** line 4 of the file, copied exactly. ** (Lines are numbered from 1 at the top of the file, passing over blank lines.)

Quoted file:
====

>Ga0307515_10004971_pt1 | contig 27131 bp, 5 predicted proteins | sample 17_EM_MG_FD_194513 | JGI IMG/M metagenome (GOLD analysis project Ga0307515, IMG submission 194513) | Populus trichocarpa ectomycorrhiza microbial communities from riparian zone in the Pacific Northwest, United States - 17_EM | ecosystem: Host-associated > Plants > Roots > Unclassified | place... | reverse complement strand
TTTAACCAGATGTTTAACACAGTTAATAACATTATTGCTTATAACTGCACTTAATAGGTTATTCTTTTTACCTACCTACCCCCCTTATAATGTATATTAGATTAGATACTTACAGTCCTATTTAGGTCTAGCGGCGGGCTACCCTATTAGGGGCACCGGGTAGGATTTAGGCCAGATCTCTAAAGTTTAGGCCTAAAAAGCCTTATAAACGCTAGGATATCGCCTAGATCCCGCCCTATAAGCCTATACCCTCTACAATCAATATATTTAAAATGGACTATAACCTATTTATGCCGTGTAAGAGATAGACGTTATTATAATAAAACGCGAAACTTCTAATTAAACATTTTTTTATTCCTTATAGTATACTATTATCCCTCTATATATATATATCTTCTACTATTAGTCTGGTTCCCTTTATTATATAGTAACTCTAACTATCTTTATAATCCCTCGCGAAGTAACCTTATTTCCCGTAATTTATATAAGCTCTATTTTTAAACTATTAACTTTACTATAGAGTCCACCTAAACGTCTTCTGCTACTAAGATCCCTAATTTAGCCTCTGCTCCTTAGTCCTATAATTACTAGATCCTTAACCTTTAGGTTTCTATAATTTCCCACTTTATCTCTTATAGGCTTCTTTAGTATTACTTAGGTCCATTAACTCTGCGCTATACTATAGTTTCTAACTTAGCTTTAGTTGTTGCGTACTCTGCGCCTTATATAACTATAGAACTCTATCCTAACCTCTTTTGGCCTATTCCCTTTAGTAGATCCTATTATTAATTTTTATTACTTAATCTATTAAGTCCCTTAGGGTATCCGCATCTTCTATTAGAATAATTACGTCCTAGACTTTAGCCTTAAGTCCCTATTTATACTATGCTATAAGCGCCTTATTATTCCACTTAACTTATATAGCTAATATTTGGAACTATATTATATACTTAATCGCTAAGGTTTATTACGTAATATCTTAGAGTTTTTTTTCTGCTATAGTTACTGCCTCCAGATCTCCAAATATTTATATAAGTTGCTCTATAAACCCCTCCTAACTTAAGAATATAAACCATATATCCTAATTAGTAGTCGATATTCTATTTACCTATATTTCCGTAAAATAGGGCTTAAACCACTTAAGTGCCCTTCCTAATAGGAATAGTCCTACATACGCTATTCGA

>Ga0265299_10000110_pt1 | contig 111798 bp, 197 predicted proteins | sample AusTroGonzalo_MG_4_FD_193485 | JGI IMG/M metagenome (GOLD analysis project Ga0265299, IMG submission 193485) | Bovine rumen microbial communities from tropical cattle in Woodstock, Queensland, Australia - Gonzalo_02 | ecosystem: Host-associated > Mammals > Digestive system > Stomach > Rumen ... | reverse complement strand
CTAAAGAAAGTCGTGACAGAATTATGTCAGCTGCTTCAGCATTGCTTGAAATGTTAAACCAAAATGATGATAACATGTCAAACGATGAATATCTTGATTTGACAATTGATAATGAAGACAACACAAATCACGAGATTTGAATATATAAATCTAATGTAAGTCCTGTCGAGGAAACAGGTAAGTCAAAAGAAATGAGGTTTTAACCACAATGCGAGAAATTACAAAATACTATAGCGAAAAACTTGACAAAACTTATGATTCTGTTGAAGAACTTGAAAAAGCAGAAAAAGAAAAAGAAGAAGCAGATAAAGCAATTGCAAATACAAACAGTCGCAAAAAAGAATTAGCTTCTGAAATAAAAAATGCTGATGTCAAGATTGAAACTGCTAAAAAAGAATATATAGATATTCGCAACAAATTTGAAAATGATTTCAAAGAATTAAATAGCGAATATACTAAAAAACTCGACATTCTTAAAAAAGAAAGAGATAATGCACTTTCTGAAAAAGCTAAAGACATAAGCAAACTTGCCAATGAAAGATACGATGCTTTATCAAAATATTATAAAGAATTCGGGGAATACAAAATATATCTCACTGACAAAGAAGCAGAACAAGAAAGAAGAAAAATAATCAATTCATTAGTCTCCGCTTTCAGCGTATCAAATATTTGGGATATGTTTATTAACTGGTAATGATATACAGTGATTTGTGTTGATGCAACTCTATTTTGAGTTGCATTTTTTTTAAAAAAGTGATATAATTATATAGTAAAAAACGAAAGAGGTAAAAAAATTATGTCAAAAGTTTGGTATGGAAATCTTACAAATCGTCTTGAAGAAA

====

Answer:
CTAAAGAAAGTCGTGACAGAATTATGTCAGCTGCTTCAGCATTGCTTGAAATGTTAAACCAAAATGATGATAACATGTCAAACGATGAATATCTTGATTTGACAATTGATAATGAAGACAACACAAATCACGAGATTTGAATATATAAATCTAATGTAAGTCCTGTCGAGGAAACAGGTAAGTCAAAAGAAATGAGGTTTTAACCACAATGCGAGAAATTACAAAATACTATAGCGAAAAACTTGACAAAACTTATGATTCTGTTGAAGAACTTGAAAAAGCAGAAAAAGAAAAAGAAGAAGCAGATAAAGCAATTGCAAATACAAACAGTCGCAAAAAAGAATTAGCTTCTGAAATAAAAAATGCTGATGTCAAGATTGAAACTGCTAAAAAAGAATATATAGATATTCGCAACAAATTTGAAAATGATTTCAAAGAATTAAATAGCGAATATACTAAAAAACTCGACATTCTTAAAAAAGAAAGAGATAATGCACTTTCTGAAAAAGCTAAAGACATAAGCAAACTTGCCAATGAAAGATACGATGCTTTATCAAAATATTATAAAGAATTCGGGGAATACAAAATATATCTCACTGACAAAGAAGCAGAACAAGAAAGAAGAAAAATAATCAATTCATTAGTCTCCGCTTTCAGCGTATCAAATATTTGGGATATGTTTATTAACTGGTAATGATATACAGTGATTTGTGTTGATGCAACTCTATTTTGAGTTGCATTTTTTTTAAAAAAGTGATATAATTATATAGTAAAAAACGAAAGAGGTAAAAAAATTATGTCAAAAGTTTGGTATGGAAATCTTACAAATCGTCTTGAAGAAA